This was originally posted to Sherri Spelic's blog [https://edtechbooks.org/-bAT] on February 13, 2018.
I’m thinking about inclusion again. Now that diversity has been shunted as the desirable term to describe the aspiration of drawing people together who reflect the variety of identities and backgrounds which more closely represent society at large, some (myself included [https://edtechbooks.org/-GWm]) have said what we really need, seek and should be working towards is inclusion. Opening doors, offering invitations, seats at tables, a mic on the stage, a space on the panel – centering those in prominent public forums from whom we have traditionally, historically heard less. OK, I can get with that.
I read a post [https://edtechbooks.org/-wgd] in response to the #EngageMOOC: Engagement in a Time of Polarization [https://edtechbooks.org/-vpv] which is happening for two weeks now in the middle of February. Kay Oddone argues that we can in our own small and sometimes larger circles, insure that marginalized folks who are at the table experience true inclusion, rather than serving as placeholders for someone’s good intentions.
The rest of the above quote speaks even more to me and my experience: ” …comfortable enough to join in with the conversation that is happening at that table. And knowing, when the talking stops, and the faces turn expectedly, how to share one’s opinion in a way that makes it able to be heard.” (emphasis mine) Those expectant faces, yes. How they turn to you as the one brown face in the room (or the only queer, native, or poor person), hoping that you will grant them both grace and an easy way out of whatever discomfort may have arisen in the conversation.
Putting it succinctly:
Allow me to broadly generalize: It happens all the time.
Kay Oddone’s post reminded me of what is at stake for marginalized folks who come to the table:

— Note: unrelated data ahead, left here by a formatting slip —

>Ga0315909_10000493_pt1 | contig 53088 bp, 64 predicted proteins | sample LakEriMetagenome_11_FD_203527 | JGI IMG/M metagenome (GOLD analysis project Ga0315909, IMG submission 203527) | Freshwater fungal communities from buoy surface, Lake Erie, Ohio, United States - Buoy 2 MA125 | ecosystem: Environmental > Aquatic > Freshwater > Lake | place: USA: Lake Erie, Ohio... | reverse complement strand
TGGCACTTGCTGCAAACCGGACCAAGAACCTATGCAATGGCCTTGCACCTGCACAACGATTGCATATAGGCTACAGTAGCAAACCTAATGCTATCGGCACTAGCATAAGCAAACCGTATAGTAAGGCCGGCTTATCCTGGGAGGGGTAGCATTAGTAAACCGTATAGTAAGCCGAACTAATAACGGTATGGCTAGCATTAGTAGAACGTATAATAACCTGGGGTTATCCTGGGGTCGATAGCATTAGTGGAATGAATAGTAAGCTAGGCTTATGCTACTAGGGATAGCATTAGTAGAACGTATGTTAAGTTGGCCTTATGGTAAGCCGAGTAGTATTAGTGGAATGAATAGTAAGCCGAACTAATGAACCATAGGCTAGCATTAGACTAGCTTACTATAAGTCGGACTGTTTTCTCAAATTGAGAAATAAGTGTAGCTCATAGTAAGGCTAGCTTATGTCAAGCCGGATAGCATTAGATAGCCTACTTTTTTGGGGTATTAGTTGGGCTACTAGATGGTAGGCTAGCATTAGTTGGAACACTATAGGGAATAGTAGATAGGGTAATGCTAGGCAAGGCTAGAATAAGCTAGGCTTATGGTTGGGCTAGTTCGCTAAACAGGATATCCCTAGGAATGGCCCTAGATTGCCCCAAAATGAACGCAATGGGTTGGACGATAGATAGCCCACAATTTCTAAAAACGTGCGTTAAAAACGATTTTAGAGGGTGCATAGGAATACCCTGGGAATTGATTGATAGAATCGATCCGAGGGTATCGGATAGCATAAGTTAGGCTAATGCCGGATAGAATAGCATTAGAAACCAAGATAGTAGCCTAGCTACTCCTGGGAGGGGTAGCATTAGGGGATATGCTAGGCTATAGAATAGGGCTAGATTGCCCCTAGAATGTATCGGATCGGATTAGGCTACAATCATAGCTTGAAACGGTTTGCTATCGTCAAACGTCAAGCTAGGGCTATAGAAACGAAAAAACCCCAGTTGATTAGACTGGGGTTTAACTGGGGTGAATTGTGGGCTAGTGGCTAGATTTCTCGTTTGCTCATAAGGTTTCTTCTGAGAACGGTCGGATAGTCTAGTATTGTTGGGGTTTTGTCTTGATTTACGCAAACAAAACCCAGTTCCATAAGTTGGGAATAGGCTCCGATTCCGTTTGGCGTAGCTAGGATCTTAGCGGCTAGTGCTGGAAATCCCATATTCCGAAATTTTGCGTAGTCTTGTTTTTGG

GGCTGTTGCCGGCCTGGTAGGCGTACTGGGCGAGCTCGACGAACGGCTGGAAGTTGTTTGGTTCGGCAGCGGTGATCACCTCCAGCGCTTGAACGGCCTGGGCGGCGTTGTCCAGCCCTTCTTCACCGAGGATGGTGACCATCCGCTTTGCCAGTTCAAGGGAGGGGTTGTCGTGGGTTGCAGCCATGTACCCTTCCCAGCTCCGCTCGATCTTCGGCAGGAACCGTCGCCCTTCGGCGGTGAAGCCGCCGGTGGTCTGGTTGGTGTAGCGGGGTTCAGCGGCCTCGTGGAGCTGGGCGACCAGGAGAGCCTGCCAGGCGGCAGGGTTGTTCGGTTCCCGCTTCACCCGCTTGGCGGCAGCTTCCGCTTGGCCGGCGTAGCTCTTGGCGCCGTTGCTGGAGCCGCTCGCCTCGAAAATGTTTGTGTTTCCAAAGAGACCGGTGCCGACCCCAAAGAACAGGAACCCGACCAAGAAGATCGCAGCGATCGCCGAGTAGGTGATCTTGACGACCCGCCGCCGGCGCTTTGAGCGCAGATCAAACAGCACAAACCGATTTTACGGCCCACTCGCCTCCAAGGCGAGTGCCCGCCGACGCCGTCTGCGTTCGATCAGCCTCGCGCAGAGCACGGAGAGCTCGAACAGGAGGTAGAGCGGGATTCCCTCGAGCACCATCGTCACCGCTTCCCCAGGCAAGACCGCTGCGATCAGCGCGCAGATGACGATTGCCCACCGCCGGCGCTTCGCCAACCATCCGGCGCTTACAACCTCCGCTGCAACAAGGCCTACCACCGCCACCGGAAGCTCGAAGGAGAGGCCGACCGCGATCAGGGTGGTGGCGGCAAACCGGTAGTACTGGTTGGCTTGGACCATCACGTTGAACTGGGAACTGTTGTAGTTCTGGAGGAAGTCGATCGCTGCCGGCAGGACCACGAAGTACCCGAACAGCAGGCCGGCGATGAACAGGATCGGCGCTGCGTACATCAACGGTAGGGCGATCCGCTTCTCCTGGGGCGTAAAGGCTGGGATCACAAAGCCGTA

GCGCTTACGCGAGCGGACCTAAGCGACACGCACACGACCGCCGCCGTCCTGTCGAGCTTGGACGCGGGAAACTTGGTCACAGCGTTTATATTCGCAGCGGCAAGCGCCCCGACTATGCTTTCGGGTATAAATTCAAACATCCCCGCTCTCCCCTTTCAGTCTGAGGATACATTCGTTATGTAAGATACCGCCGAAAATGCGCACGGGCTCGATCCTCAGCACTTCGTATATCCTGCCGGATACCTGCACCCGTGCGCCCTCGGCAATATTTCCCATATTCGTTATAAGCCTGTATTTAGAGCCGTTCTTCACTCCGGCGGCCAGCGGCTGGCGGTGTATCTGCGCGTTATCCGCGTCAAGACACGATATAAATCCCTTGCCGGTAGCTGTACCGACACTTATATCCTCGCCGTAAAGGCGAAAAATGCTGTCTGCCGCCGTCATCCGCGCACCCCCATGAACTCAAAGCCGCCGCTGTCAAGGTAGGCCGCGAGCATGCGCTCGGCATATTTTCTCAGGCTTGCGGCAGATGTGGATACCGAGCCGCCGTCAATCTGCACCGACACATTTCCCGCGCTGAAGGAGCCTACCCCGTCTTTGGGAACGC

We have the power to counter the ticked box form of diversity, we can and need to practice real inclusion wherever we are. For us as educators, we can begin by incorporating more student voice and choice into our practices. We can listen to our young people when they tell us what is working for them and what’s not. We don’t give them voice; we learn to ask and listen and act on what we learn as a result. That’s what inclusion looks like. It’s responsive, open, ready to learn.
We tend to think of engagement in terms of output, as external actions that are readily observable, measurable even in some cases: speeches, reports, demonstrations, coursework. I want us to also recognize the power of staying quiet when someone else finally finds the courage to speak; for stepping aside when a leadership post comes open and nominating the better candidate who might easily be overlooked. Those are forms of behind-the-scenes engagement we need more of.
Maha Bali writes [https://edtechbooks.org/-xUqo] compellingly about the dilemma of reproducing marginalization even in our attempts to be inclusive:
In open online spaces, opening doors is not enough.
In open online spaces, an open door means easy exit just as it means easy entry.
In open online spaces, we are not there on equal footing.
In open online spaces, we are not equally fragile.
It is everyone’s responsibility to listen and care and support marginal voices. Whether or not they wish to speak. Whether or not they wish to be present. Whether or not they like what we do.
It is everyone’s responsibility to recognize their own privilege and to use it with purpose.
I know, I know, we’re working on it. Sometimes it pays off to think small. Think next door, down the hall, at the next meeting. Act large in small spaces. Notice who’s speaking and who isn’t. Practice not knowing and being curious. Be kind. Welcome warmly and mean it.
We can do all those things and still run a meeting on schedule. Let’s try. It’s worth the effort.
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